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I am having trouble in understanding eigenvalues and eigenvectors correctly. In particular, why are the eigenvalues of a matrix related to the nullspace of $A-\lambda I$ ? What exactly does it mean?

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Because if $Ax = \lambda x$, then $(A-\lambda I) x = Ax -\lambda x = \lambda x - \lambda x = 0$. This means that $x$ is an eigenvector of $A$ for eigenvalue $\lambda$ if and only if it lies in the nullspace of $A-\lambda I$.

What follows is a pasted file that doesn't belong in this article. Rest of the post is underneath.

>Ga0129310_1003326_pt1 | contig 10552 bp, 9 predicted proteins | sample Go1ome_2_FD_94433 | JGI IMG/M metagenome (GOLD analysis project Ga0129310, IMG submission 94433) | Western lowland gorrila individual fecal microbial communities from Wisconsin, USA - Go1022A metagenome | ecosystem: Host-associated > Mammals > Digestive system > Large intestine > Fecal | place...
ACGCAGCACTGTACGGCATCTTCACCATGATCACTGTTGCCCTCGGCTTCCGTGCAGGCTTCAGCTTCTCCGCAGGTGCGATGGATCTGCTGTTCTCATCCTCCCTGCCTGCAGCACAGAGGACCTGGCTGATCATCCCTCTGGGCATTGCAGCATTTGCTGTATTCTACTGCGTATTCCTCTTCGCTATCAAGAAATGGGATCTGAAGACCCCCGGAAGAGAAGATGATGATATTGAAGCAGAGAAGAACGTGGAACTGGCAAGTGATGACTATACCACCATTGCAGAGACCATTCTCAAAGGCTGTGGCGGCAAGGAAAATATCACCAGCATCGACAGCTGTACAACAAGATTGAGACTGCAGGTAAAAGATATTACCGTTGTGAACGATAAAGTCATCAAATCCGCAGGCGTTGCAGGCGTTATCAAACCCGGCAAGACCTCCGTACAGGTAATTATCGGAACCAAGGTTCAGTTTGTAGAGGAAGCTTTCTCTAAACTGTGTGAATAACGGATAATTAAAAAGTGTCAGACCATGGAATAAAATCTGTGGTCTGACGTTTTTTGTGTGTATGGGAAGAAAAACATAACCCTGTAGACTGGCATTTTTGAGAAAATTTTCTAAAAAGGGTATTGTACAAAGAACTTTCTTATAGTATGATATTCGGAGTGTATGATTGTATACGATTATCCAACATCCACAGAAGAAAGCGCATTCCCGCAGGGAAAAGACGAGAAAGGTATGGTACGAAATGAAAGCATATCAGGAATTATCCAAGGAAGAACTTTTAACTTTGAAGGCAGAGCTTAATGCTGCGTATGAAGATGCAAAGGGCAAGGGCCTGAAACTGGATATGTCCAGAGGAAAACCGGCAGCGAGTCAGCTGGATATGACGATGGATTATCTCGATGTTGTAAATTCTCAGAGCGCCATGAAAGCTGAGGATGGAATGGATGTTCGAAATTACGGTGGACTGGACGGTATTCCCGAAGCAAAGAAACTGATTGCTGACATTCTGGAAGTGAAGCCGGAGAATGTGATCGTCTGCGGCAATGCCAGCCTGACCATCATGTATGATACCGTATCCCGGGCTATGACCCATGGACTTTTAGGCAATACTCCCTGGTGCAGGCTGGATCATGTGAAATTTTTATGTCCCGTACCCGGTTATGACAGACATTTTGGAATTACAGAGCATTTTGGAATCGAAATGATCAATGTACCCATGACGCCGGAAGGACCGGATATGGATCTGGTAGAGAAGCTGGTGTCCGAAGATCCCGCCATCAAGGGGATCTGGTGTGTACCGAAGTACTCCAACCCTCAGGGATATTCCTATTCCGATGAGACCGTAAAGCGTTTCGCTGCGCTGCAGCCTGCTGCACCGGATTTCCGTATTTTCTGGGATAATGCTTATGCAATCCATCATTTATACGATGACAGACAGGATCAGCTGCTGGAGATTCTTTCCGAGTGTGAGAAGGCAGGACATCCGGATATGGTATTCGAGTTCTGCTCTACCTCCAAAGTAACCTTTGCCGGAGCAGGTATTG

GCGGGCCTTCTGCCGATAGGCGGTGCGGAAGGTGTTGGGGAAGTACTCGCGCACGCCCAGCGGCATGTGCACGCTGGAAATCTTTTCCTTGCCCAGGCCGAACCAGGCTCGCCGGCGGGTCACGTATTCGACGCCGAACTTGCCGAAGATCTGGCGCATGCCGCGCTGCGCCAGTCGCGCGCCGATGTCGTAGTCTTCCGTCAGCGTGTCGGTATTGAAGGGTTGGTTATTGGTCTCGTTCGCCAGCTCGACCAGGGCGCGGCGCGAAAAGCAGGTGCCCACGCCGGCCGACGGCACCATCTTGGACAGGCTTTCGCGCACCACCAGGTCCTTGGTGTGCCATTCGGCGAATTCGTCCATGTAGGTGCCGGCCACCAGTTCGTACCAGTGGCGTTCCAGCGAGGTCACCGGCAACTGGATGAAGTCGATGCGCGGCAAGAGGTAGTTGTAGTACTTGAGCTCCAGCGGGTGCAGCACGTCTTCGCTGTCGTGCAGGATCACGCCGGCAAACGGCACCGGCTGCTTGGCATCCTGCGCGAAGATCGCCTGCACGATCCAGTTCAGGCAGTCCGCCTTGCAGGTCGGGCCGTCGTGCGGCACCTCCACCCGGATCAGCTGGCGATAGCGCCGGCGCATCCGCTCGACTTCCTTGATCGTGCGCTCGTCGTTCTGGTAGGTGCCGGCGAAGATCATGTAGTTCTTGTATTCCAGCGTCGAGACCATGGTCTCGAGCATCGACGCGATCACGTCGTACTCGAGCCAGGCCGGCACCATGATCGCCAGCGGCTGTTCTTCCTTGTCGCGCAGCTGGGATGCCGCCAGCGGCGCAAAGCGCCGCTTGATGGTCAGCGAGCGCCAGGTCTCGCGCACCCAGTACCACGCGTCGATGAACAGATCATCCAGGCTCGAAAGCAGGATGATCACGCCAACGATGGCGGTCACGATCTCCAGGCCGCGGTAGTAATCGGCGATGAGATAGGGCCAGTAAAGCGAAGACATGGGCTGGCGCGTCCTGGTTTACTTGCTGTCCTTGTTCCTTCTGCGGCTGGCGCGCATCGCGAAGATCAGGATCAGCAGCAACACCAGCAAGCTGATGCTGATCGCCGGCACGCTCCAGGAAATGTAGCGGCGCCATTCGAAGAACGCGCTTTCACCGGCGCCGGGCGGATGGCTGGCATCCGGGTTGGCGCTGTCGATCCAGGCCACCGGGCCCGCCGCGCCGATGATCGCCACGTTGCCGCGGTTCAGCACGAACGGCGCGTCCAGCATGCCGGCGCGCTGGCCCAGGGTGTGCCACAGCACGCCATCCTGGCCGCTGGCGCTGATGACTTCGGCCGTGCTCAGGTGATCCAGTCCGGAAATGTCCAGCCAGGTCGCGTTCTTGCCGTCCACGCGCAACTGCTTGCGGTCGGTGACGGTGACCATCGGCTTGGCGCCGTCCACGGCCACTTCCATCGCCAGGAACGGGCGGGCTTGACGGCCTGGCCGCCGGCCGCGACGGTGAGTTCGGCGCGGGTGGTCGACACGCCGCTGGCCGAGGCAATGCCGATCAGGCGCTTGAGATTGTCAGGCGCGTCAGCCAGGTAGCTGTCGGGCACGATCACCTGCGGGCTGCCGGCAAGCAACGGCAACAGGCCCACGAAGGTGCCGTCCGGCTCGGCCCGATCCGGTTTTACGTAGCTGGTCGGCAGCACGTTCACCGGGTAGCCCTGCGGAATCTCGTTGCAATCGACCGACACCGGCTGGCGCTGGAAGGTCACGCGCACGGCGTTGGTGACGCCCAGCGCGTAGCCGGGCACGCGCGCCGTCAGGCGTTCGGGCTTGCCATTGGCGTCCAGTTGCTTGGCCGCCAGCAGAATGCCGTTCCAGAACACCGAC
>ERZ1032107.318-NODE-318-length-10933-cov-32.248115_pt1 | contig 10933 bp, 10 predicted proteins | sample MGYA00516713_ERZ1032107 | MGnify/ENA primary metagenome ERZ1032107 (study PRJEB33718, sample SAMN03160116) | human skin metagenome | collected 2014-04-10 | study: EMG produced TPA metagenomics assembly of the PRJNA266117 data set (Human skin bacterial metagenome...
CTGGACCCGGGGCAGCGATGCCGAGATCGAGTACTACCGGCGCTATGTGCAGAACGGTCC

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$\lambda$ is eigenvalue of a matrix $A$ if and only if exists a nonzero vctor $v$ such that $Av=\lambda v=\lambda Iv$ in the other words $(A-\lambda I)v=0 $ thus $A-\lambda I$ has nontrivial null space, Vice versa.

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